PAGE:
The clipboard is built on the belief that transparency builds trust, holds us accountable and can push our industry forward. Our salaries have been transparent since 2013, and for the fifth year in a row we are sharing our transparent salary analysis. In this report, we share the difference between what men and women earn in Buffer.
We have come a long way in the last five years. Far from the ratio of 70 percent of men and 30 percent of women on the team when I first wrote this report, this year we are close to 50/50. At the time of this report, our lead team consisted of eight people, five of whom were women.
Here are all our numbers from our payroll analysis for 2021, along with more about the positive impact that transparency has had on the gender pay gap for us.
Salary analysis 2021
Here’s what the unadjusted gender pay gap looks like in Buffer from March 2021:
Tampon team: 83 people
Average salary for women: $ 123,707
Average salary for men: $ 131,923
Unadjusted percentage gap: 5.46%
Note: We report an unadjusted pay gap comparing earnings between all men and all women in Buffer, regardless of their role or level of experience. An adjusted pay gap would be the difference in earnings between people performing similar roles. We do not have a custom pay gap in Buffer because we use the salary formula for all our salaries.
For the second year in a row, our gap has narrowed, and this year it has been significantly reduced compared to last year.
We are tracking the unadjusted gender pay gap on the monthly Buffer since 2019. Here you can see our progress over the past year, where the gap has gradually narrowed from 12.5 percent to 5.5 percent.
Compared to previous years
Here is a comparison of all the years in which we conduct this wage analysis. You can read each full report on the following links: 2020, 2019, 2018, 2017.
Our gender pay gap has narrowed from 15% to 5% in the last two years – how did that happen?
We have been paying close attention to the gender pay gap at Buffer since we first began sharing transparent wage analyzes and have been committed to reducing our gap.
Transparency has been a critical factor in reducing the gender pay gap.
We made a lot of small moves along the way, but the most important factor for us was transparency. We believe that transparency creates accountability, and it is clear from our example that transparency can have a strong impact on reducing the gender pay gap.
Transparency has led to more learning.
Through transparency, we learned more about the gender pay gap and were able to make changes and adjustments each year. In 2017, when we first ran the report, we didn’t know much about equal pay. We also had a smaller team with fewer teammates who identified as women, and later realized that one high-earning woman on the team narrowed our gap in 2017, so our report was not an accurate reflection of the year for us.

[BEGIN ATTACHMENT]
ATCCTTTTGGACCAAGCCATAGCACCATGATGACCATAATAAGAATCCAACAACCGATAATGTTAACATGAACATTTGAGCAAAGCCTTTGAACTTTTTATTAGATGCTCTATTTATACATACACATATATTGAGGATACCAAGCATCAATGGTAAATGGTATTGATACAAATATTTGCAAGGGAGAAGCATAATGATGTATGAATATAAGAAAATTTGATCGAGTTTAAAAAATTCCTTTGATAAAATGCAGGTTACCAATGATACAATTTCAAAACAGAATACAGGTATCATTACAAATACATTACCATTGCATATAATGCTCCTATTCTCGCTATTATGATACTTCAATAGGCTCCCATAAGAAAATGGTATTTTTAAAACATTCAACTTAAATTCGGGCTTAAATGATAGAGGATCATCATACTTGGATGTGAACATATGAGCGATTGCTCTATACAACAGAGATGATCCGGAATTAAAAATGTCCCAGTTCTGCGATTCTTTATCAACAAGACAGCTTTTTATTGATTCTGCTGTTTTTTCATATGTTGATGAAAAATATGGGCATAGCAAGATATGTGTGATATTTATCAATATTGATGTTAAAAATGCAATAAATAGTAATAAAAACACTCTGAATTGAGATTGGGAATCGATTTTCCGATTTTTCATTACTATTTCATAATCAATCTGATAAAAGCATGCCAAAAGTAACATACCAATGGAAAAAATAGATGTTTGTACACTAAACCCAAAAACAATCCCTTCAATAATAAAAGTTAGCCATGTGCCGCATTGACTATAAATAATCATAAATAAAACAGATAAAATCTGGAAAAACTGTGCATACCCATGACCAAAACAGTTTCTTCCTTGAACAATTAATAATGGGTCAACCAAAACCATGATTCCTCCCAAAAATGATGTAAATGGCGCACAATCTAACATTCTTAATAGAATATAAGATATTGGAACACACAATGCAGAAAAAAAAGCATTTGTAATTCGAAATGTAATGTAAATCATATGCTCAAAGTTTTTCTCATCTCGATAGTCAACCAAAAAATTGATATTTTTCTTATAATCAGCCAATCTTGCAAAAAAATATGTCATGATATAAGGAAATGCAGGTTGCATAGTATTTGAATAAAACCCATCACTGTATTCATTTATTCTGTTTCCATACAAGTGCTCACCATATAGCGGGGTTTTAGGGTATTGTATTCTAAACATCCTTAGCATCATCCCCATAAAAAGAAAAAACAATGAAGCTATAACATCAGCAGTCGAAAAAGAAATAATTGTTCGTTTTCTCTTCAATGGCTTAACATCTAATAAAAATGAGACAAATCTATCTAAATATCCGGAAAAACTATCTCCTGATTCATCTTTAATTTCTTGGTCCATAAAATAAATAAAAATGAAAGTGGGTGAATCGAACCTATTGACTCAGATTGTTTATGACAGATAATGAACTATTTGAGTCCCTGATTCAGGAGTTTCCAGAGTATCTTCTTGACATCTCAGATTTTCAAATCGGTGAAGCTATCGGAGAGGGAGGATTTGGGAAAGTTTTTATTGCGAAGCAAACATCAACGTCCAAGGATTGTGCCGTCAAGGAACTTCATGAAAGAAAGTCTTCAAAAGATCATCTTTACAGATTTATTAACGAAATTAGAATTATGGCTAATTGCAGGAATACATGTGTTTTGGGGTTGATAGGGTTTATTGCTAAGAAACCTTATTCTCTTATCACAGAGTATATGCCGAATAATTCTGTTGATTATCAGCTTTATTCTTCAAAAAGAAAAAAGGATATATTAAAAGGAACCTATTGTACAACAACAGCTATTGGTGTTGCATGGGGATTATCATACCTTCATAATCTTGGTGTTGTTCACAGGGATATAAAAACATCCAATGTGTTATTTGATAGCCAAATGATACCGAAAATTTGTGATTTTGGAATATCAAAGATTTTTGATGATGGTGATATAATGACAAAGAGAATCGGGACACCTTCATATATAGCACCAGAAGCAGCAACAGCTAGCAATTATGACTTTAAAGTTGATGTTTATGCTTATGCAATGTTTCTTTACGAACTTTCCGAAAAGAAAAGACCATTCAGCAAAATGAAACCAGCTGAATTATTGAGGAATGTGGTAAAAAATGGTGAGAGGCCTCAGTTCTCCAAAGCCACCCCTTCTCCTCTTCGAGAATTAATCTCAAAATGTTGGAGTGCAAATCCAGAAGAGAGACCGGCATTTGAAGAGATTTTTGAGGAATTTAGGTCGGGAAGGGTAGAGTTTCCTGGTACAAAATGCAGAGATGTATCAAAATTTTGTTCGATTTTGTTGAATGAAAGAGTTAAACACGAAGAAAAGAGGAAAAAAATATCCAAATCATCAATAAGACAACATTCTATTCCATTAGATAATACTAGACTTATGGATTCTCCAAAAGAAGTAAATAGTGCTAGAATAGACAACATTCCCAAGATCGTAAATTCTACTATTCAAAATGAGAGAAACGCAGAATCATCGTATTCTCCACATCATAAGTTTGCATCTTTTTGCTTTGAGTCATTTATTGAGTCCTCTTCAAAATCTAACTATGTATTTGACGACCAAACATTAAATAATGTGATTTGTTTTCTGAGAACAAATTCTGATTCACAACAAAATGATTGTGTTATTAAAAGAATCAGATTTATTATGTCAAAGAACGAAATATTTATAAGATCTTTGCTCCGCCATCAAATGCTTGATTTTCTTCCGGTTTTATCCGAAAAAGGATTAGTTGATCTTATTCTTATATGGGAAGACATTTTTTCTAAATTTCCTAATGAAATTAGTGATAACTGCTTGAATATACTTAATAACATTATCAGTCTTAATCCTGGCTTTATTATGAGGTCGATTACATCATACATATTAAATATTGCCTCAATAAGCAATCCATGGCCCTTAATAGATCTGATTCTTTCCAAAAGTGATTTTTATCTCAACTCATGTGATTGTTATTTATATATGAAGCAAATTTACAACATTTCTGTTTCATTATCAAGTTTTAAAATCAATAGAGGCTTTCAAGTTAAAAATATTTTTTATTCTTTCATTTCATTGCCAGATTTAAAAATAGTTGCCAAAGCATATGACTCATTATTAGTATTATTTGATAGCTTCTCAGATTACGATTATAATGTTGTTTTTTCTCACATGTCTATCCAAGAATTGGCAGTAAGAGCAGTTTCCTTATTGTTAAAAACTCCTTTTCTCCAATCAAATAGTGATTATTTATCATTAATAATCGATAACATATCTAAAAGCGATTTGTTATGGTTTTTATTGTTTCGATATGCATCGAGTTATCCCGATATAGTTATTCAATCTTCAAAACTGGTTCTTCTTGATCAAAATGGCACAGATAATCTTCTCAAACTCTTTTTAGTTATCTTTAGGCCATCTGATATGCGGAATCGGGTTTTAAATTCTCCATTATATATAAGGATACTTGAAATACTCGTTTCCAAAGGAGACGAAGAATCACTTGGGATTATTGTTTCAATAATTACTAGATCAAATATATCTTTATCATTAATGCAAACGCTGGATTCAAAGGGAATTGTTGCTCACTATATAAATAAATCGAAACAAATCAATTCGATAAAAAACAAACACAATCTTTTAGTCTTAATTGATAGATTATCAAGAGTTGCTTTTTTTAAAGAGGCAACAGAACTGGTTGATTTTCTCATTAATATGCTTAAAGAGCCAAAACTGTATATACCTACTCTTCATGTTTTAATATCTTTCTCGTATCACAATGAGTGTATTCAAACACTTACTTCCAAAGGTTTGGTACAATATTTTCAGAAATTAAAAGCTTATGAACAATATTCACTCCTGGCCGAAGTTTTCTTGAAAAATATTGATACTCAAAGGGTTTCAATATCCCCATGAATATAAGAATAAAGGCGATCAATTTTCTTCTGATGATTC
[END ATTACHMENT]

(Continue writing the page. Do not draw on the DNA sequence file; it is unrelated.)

In 2019, we had the largest gender pay gap to date – 15 percent – and that year saw an increase in the number of women on our team.
The correlation we saw is that when we hired more women that year, our gender pay gap widened because many of these women were employed at lower levels of experience. However, we have seen that gap slowly narrow with age as more women join the team and more women progress and earn more overall.
Transparency has paid more attention to this change.
The act of reporting the gender pay gap each year also brought together more teams to focus on how we can improve equal pay in the Buffer. It’s not fun to publish a report that shows that our gender pay gap is widening every year, and several teams are highly motivated to increase this number.
Our finance team began tracking gender payroll data monthly rather than annually, and gave us a clearer picture of the impact of new employment and going on our overall gap.
Our team of people has also played a huge role in diversifying our employment channel over the years to attract more women to higher income positions. The work of our team is especially impressive considering that as a long-term focused company we do not significantly develop our team from year to year. Our team had 72 teammates in 2017, and now it has 83 teammates.
The ratio of teammates identifying as men and women in the Buffer has improved significantly.
When we first started reporting on equal pay, we were 70 percent men and 30 percent women in the Buffer. This meant that any change in the number of women in the buffer had a significant impact on our gender pay gap, and was much more likely to vary when women joined or left the buffer.
Since then, our gender division has become almost 50/50 with 44 men and 39 women on the team, and at the time of this report our leading team at Buffer consisted of eight people, five of whom were women.
We are convinced of this positive downward trend.
Now we can say with certainty that our five percent gap is not the result of one highly earned person on the Buffer team. This consistent reduction of our gap in the last two years is the result of many areas of work and will not change drastically in one month.
What’s next for equal pay at Buffer?
We are proud that our gender pay gap is 5.5 percent, much smaller than the industry average. We will continue to do everything we do and will closely monitor our gender pay gap throughout the year. We will continue to work to ensure that there is no unadjusted gender pay gap and focus on the overall diversity in our employment. We also hope that our trip will help others who want to close the gender pay gap.
If you know of other companies that publicly share their pay gap by gender, or if you want to publicly share yours, send us a tweet. We will be glad to talk!
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